Staff Publications

Staff Publications

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    'Staff publications' is the digital repository of Wageningen University & Research

    'Staff publications' contains references to publications authored by Wageningen University staff from 1976 onward.

    Publications authored by the staff of the Research Institutes are available from 1995 onwards.

    Full text documents are added when available. The database is updated daily and currently holds about 240,000 items, of which 72,000 in open access.

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Record number 407272
Title African elephants (Loxodonta africana) amplify browse heterogeneity in African savanna
Author(s) Kohi, E.; Boer, W.F. de; Peel, M.; Slotow, R.; Waal, C. van der; Heitkonig, I.M.A.; Skidmore, A.K.; Prins, H.H.T.
Source Biotropica 43 (2011)6. - ISSN 0006-3606 - p. 711 - 721.
Department(s) Resource Ecology
Publication type Refereed Article in a scientific journal
Publication year 2011
Keyword(s) kruger-national-park - colophospermum-mopane - semiarid savanna - rumen fermentation - quebracho tannins - western zimbabwe - trees - growth - facilitation - vegetation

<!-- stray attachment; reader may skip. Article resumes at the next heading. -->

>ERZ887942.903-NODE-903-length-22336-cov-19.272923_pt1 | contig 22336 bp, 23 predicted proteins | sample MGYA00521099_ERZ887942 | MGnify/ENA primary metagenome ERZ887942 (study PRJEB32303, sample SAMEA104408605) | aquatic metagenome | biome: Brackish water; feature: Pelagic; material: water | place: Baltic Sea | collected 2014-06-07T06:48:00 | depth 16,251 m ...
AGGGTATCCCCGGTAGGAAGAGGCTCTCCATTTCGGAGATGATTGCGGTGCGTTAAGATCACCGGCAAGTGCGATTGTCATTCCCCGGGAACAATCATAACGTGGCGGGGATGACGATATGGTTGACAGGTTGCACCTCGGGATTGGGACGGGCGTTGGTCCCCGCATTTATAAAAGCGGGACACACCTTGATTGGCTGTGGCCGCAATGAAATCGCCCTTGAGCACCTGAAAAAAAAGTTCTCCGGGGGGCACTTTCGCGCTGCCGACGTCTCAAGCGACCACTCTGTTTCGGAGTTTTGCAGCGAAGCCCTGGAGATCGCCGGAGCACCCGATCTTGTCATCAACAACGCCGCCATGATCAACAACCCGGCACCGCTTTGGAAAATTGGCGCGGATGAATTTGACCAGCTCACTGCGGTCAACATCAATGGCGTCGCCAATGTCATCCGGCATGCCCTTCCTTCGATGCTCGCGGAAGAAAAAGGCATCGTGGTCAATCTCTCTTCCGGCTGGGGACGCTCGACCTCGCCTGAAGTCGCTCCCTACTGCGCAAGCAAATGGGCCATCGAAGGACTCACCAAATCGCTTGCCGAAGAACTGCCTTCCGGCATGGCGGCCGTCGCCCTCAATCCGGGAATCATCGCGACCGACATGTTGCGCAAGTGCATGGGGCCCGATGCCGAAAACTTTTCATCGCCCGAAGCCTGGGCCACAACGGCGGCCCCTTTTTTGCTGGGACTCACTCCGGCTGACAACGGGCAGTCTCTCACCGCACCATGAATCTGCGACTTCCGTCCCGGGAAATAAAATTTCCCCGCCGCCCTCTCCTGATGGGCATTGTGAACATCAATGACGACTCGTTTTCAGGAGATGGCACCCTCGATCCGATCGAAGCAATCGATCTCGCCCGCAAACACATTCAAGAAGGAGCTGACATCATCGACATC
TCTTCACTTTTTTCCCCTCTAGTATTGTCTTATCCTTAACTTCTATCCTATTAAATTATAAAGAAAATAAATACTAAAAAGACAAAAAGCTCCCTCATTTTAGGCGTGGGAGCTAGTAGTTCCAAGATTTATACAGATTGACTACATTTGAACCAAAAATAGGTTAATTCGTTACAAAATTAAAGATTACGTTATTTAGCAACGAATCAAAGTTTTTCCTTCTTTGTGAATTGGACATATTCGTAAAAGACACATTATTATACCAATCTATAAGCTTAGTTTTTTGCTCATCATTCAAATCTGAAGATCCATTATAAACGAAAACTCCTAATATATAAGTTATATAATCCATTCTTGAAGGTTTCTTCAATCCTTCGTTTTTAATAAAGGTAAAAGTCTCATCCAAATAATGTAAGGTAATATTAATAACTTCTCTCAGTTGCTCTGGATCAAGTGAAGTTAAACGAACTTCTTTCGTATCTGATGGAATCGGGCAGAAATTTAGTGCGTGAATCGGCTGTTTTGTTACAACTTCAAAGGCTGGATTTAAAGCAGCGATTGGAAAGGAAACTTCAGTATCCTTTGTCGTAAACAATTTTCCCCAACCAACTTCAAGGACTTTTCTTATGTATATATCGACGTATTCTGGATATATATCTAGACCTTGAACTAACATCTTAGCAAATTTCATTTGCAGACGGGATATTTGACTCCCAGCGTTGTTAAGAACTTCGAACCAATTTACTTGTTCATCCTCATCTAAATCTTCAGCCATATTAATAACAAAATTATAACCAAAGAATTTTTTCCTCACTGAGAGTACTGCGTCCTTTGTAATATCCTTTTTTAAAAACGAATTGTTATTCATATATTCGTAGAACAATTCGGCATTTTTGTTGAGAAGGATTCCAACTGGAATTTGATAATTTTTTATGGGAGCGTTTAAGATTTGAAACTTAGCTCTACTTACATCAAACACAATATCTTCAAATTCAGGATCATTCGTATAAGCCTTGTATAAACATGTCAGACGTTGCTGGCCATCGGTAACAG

Abstract There is a growing concern that the feeding habits of the African elephant, which include pushing over, uprooting and snapping trees, may have a negative impact on other herbivores. Browsed trees are known to respond by either increasing production (shoots and leaves) or defence (secondary compounds). It is not clear, however, what proportion of the browsed biomass can be made available at lower feeding heights after a tree is pushed over or snapped; thus, it is also unclear how the forage quality is affected. In a field survey in Kruger National Park, South Africa, 708 Mopane trees were measured over four elephant utilization categories: snapped trees, pushed-over trees, uprooted trees and control trees. The elephants' impact on the leaf biomass distribution was quantified, and the forage quality (Ca, P, K and Mg, N, digestibility and condensed tannin [CT] concentrations) were analyzed. Pushed-over and uprooted trees had the maximum leaf biomass at lower heights (2 m). In all three utilization categories, the minimum leaf biomass was seven times higher than it was for control trees at a height of below 1 m. Leaf nitrogen content increased in all three categories and was significantly higher in snapped trees. CT concentrations increased slightly in all trees that were utilized by elephants, especially on granitic soils in the dry season. The results provide the insight that elephants facilitate the redistribution and availability of browse and improve the quality, which may positively affect small browsing herbivores.
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